VE: My first interaction with Russ Johnson was long before we came to Milwaukee. Russ’s father was the sheriff in my hometown up in Cook, Minnesota. As a little kid I grew up in the Cook Baptist Church and of course Adolph Johnson, that was Russ’s dad, was the County Sheriff and Russ was a teacher in daily Vacation Bible School so I had known him as a DVBS teacher and had been in his guidance then.
So many years later when the opportunity came to be invited to be on the staff here of Milwaukee YFC, I was very much excited about this and Russ contacted us in Des Moines and mentioned the fact they needed a Bible club director. In September of 1959, Frieda and I took all of our belongings and cardboard boxes and put them in a U-Haul trailer and headed for Milwaukee.
JS: Now if you came here as a Bible club director, Russ Johnson was still here then as director?
VE: That’s correct, Russ was the executive director of Milwaukee YFC. It was an organization that had – well, I had 20 Bible clubs when I came here in September. My job was to supervise 20 of them. There were a couple of part-time gentlemen who were with us at that time – Bill and Al Thrall – they were part-time directors. There was also Dick Ledwoodson who was a local youth pastor and he also covered some of the beginning clubs, but I had 20. If you could imagine going to 20 Bible clubs every week it was it was an interesting task.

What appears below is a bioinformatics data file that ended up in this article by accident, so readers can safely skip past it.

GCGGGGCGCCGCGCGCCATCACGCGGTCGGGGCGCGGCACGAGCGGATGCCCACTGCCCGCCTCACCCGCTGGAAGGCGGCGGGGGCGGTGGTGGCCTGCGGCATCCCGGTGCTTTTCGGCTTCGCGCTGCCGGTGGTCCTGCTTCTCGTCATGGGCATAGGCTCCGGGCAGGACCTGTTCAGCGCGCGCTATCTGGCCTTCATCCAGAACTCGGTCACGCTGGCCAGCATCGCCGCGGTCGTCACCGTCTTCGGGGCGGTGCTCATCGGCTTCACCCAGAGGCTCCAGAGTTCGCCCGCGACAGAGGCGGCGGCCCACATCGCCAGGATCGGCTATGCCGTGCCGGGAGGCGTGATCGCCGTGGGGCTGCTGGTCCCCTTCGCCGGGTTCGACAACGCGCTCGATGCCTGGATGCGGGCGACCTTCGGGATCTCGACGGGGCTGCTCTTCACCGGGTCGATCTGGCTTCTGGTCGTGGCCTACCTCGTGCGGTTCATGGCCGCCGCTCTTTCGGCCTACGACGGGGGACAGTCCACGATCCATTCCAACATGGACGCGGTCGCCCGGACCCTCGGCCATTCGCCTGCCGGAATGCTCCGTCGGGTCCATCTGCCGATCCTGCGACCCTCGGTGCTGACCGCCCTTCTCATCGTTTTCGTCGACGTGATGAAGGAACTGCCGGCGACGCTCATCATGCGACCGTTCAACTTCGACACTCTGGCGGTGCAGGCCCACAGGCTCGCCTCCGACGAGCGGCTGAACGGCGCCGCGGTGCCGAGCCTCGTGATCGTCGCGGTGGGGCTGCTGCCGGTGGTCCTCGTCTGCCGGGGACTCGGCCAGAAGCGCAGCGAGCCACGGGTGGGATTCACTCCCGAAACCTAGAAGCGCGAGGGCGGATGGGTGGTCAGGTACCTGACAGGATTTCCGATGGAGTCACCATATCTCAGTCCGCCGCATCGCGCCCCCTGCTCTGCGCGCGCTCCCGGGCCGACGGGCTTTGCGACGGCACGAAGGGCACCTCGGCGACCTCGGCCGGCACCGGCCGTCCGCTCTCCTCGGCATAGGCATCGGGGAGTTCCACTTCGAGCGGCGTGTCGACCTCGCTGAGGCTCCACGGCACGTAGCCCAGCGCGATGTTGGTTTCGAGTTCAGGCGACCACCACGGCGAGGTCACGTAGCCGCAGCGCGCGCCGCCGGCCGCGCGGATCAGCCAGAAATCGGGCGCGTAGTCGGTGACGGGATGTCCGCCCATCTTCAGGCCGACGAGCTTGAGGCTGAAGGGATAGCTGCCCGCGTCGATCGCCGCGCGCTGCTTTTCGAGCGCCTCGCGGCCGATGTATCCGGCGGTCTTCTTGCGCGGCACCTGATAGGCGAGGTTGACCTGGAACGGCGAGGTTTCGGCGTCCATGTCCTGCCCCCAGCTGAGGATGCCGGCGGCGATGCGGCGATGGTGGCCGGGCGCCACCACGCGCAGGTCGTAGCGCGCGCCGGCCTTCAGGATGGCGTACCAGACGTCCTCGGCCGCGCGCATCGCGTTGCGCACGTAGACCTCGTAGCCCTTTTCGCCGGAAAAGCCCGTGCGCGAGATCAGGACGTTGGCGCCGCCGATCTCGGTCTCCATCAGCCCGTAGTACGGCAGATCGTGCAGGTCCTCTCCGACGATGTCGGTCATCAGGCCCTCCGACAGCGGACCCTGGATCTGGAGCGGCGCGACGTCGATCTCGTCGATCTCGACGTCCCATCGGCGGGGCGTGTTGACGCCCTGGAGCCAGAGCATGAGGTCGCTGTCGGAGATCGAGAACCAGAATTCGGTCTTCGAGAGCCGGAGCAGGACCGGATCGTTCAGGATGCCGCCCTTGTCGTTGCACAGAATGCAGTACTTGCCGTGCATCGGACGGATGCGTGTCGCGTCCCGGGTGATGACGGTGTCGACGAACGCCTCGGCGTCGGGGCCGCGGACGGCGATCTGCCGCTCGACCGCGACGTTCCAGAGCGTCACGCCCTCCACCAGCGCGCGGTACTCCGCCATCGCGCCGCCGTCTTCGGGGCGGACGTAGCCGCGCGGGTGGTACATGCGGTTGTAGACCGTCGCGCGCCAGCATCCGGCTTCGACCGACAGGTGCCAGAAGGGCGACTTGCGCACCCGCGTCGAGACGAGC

JS: Now all of a sudden the day came when you learned that Russ Johnson was going to be leaving the organization?
VE: About a year or so later, late ‘60 to early ’61, Russ actually felt led to go back to the very city that we’d come from we were in Des Moines, Iowa. I had worked with Youth for Christ in Des Moines. He received a call to go back there and direct Youth for Christ full-time and so when I heard the news it was kind of a disappointment because I was looking forward to working with Russ and this the word was out that in that fall he was going to be leaving
JS: And the board of directors then at that time?
VE: Well, Russ and the board had approached me and said “Would you be willing to be our interim executive director?” I was just 23 years of age at the time and just out of Bible College and had served as an associate pastor in Des Moines and I didn’t really know what an executive director did.